Good grief, the things we store in our memory banks! :o)

Karen


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RE: They weren't really barn dances

crinolines. Good grief I remember when I was a freshman in high school in Oklahoma,and we would dip our crinolines in sugar water to make them stiff. It worked way better than starch. Only problem was that when it was hot outside and you sat in them,your legs would get sticky. Thank God by the next year crinolines were out and straight skirts were in.


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RE: They weren't really barn dances

Barn dances were a weekly part of life in rural Missouri because it was cheap and it was fun. My in-laws were all musical but the only thing I could really play was a radio. They really were held in vacant, old barns, however. My MIL's brother Karl was in one of the bands, and when the musicians would take a break, family members would flood the instruments and belt out music until they came back.

It's interesting to note the types of music played often spoke to the origins of the town folk. I remember most of the music were old country songs, but they were interspersed frequently with polkas because most of the farmers were of German descent. No horns in the groups however, just banjos, fiddles, guitars and drums. Those were good, good memories and also a part of every family get-together. The instruments came with the family to dinner. Mom played the piano and she'd be out in the kichen with the other women washing up the dishes and the urge would overcome her so strongly, she'd rush into the parlour wiping her hands on her apron, flip back the cover and start pounding the keys. Everyone would laugh.

I wonder, do they even teach dancing of any sort in school now?


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Marda, you brought back memories by sharing yours----
I used to dance the Polka with my Mom, too.
We'd whirl around the restaurant floor, around and around!
I could never dance it with a boy, though---
we'd get all tangled up and laugh!
Mom and I would waltz together, also....happy sigh...

Gandle, this sure is a fun post; thanks!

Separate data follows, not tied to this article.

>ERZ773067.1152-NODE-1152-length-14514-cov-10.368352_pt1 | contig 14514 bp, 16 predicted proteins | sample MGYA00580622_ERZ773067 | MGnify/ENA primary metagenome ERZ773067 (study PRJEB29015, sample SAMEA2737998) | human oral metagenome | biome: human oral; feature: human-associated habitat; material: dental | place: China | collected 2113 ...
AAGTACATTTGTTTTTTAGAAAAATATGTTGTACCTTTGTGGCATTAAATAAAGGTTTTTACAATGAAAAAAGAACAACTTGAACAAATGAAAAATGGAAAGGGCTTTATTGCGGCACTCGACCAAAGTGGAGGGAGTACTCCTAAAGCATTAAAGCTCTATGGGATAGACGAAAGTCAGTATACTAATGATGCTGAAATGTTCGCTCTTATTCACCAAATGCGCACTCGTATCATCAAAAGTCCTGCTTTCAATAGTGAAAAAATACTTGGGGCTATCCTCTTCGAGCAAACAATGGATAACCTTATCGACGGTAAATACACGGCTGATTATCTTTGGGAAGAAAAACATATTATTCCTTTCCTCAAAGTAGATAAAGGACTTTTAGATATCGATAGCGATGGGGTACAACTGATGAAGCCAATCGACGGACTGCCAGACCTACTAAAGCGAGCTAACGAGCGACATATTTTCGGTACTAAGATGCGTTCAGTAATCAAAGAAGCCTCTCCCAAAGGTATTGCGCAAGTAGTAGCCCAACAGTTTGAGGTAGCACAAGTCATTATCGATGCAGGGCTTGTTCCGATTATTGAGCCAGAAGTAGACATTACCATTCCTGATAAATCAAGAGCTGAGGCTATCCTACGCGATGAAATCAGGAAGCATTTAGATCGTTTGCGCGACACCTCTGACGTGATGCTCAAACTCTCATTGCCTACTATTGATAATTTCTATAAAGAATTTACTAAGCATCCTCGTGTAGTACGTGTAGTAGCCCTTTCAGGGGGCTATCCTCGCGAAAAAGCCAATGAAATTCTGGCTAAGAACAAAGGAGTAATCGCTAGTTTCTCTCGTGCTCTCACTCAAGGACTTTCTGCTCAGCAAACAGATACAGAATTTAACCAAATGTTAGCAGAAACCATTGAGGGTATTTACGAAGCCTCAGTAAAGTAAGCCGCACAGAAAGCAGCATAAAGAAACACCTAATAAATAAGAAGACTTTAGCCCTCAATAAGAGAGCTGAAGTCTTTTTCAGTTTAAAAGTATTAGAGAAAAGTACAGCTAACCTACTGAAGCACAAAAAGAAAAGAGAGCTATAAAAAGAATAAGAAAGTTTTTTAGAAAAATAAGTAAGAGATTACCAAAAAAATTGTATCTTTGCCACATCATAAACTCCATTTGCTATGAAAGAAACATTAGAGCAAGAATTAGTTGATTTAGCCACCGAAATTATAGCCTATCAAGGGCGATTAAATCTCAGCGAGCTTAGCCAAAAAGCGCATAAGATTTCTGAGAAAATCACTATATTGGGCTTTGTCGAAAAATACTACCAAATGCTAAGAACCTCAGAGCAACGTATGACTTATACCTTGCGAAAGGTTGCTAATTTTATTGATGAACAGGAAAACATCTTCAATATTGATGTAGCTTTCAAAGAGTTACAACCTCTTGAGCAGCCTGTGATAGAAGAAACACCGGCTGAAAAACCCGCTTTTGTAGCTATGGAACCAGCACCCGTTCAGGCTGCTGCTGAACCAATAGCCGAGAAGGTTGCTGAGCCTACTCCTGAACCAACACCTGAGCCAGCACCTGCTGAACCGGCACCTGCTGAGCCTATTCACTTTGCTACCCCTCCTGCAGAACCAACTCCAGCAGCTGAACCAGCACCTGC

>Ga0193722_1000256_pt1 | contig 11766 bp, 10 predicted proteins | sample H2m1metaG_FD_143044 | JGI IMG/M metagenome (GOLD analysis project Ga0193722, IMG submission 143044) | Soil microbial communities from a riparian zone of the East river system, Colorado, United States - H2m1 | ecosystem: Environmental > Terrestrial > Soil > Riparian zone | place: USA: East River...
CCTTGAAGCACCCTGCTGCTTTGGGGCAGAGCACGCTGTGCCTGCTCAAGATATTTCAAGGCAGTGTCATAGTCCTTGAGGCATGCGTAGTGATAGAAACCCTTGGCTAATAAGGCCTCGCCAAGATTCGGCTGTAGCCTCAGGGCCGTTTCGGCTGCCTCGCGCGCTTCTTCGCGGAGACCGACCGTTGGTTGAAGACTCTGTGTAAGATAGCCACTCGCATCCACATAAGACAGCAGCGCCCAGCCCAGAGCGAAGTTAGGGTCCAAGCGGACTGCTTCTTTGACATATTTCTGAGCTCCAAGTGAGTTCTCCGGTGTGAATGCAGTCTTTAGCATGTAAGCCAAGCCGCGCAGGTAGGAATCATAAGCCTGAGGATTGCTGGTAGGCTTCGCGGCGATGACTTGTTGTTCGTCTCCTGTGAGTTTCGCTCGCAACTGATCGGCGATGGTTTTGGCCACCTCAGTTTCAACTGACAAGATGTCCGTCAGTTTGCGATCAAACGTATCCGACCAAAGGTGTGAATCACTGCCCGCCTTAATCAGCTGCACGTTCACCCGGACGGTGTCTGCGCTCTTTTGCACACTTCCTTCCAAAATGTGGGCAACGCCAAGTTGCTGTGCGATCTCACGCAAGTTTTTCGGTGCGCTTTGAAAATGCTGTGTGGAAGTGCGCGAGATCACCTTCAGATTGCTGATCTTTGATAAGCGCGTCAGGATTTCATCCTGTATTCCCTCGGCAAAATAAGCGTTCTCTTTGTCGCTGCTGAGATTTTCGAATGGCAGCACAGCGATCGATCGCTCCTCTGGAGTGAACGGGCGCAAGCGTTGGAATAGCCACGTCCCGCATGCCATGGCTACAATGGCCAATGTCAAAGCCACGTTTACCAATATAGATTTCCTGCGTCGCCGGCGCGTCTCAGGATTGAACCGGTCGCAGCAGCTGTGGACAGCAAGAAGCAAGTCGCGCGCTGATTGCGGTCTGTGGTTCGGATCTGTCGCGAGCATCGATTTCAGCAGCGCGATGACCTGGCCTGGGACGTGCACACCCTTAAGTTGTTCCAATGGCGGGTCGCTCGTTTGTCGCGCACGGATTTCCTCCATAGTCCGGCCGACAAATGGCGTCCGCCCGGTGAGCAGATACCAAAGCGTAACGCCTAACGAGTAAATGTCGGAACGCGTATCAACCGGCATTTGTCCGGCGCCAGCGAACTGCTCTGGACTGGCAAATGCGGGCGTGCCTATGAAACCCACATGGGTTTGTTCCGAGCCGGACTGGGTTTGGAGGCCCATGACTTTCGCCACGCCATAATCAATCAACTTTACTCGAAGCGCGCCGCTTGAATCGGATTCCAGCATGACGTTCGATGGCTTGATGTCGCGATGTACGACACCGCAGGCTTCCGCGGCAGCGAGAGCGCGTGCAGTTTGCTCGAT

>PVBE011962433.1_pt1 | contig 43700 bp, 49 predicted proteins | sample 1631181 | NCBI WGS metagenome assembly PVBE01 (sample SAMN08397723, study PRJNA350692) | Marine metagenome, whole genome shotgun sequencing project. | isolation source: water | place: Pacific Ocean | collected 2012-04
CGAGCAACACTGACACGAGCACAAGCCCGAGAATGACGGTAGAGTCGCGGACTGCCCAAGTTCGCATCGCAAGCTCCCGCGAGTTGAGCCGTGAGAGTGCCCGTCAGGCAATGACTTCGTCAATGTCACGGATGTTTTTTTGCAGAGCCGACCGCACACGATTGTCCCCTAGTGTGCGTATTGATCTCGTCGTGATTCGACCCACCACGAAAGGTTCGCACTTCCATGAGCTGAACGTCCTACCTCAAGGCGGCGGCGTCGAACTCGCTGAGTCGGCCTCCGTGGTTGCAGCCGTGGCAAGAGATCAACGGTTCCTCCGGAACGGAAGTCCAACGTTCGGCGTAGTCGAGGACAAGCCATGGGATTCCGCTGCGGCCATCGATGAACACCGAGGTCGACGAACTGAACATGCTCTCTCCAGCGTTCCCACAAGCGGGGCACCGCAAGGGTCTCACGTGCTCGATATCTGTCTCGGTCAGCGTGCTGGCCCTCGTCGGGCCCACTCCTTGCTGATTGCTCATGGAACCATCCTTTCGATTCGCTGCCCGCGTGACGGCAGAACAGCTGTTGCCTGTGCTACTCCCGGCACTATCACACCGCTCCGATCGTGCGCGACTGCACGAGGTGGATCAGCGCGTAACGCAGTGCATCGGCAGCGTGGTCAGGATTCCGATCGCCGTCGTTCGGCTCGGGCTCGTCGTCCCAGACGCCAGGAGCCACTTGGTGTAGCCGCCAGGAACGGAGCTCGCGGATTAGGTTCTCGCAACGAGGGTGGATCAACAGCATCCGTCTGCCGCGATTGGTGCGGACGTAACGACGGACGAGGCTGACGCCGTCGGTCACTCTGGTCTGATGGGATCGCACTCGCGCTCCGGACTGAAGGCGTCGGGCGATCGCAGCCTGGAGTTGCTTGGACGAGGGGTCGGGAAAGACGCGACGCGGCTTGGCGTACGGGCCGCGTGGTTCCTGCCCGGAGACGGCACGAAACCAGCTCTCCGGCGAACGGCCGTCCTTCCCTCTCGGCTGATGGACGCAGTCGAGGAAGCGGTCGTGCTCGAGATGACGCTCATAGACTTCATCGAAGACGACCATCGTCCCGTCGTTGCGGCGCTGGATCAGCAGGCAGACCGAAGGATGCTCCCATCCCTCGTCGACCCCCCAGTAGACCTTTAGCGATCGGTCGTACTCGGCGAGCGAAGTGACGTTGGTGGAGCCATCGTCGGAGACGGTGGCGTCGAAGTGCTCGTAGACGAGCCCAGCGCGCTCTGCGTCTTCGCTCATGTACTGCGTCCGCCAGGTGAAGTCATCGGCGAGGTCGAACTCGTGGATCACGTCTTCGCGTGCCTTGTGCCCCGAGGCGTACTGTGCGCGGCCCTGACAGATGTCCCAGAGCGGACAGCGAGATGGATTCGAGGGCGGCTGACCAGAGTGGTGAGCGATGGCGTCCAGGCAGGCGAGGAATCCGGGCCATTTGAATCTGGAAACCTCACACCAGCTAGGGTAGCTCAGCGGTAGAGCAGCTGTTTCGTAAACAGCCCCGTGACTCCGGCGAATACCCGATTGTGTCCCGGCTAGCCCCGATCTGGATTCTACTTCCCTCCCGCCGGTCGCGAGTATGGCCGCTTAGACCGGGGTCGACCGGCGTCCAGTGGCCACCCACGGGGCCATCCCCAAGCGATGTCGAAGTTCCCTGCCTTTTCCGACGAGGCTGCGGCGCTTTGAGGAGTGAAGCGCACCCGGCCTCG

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My parents were big Lawrence Welk fans and we never missed the show. Myron Floren and Welk could do a mean accordion duet and the polkas were plentiful. Learned to polka in the living room with Mom and sisters.


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Hey Don...welcome back. It's great seeing you post. Suzy,I just asked 17 year old grand kid if he ever had dancing in school and he said yes,he had it a few weeks ago and "Thank God it's over. We all hated it." They did the same stuff we used to do...square dancing and folk dancing.


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RE: They weren't really barn dances

Lol,at the suagar dip. Never did that, we used corn starch and found that the moths liked the corn starch and flocked around us.


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Oh yes they were. Grafmillers Barn on half moon prairie just a few miles north of Spokane. They milked cows on one side and held Saturday night dances on the other. Steve now in Stevens County


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Steve----where ya been?!


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Well on the 29th of March I climbed into my Toyota 4runner and Zoomed out here to Chewelah Washington. Snow still on the mountains around here. Chewelah is 41 mi north of Spokane. Just starting to warm up. The summer is so beautiful people are willing to put up with the other 364 days. Steve in Stevens County.


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  • Posted by mwheel East. WV-Z.6 (My Page) on
    Sun, Apr 24, 11 at 18:03

Steve, is this a permanent move? If so, I'm glad for you, b/c I always had the feeling that that area is where your heart is/was. However, sad to know you'll no longer be in the Baltimore/D.C. area.

Stay well, be happy, and post often!


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RE: They weren't really barn dances

No just a long summer vacation. Then I will go back to being Steve in Baltimore County.


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RE: They weren't really barn dances

  • Posted by mwheel East. WV-Z.6 (My Page) on
    Mon, Apr 25, 11 at 17:57

Yay!!